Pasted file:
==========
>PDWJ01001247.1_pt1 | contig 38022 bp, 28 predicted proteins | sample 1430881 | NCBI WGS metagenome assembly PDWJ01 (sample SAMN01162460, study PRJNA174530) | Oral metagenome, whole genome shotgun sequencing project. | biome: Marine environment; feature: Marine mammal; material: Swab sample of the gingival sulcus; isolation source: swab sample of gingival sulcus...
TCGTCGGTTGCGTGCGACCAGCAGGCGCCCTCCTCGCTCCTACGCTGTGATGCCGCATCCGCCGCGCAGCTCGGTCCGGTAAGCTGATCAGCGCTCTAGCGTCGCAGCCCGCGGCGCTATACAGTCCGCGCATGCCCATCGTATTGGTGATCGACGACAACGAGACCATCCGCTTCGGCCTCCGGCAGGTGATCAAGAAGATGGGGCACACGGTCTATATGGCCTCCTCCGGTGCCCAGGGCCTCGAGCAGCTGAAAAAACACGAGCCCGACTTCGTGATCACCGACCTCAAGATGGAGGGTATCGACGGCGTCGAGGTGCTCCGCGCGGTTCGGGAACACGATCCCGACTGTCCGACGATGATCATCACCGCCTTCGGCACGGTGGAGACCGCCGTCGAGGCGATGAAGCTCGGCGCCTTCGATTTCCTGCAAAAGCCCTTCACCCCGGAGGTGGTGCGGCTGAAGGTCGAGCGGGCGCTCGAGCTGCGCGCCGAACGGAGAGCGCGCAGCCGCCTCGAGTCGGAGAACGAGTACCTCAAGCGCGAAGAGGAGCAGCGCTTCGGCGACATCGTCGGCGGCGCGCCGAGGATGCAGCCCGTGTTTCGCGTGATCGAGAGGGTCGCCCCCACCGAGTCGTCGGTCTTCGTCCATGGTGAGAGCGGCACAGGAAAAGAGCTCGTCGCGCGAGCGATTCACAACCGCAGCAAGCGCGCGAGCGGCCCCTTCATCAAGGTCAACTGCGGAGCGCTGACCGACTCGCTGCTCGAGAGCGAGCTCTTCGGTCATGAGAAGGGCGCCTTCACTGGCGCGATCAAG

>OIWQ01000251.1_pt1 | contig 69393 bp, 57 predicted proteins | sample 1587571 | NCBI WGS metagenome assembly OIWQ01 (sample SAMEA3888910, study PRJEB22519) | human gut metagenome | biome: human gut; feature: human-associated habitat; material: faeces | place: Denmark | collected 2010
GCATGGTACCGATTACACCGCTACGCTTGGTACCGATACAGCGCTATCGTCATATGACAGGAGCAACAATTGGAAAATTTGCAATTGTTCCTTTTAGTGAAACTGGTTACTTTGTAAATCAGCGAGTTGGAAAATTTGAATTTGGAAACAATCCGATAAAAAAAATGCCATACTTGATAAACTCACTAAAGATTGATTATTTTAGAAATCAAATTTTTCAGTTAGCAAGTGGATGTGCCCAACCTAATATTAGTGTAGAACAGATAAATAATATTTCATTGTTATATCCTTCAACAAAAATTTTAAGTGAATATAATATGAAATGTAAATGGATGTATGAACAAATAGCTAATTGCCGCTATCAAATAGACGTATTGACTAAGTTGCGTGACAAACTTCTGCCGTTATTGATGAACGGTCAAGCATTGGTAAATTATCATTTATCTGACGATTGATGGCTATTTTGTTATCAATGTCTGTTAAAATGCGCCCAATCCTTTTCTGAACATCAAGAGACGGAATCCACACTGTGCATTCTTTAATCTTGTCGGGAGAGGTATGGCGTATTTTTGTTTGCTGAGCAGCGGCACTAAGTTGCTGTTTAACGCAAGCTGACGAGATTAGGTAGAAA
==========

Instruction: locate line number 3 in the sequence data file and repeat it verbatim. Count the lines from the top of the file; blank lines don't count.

>OIWQ01000251.1_pt1 | contig 69393 bp, 57 predicted proteins | sample 1587571 | NCBI WGS metagenome assembly OIWQ01 (sample SAMEA3888910, study PRJEB22519) | human gut metagenome | biome: human gut; feature: human-associated habitat; material: faeces | place: Denmark | collected 2010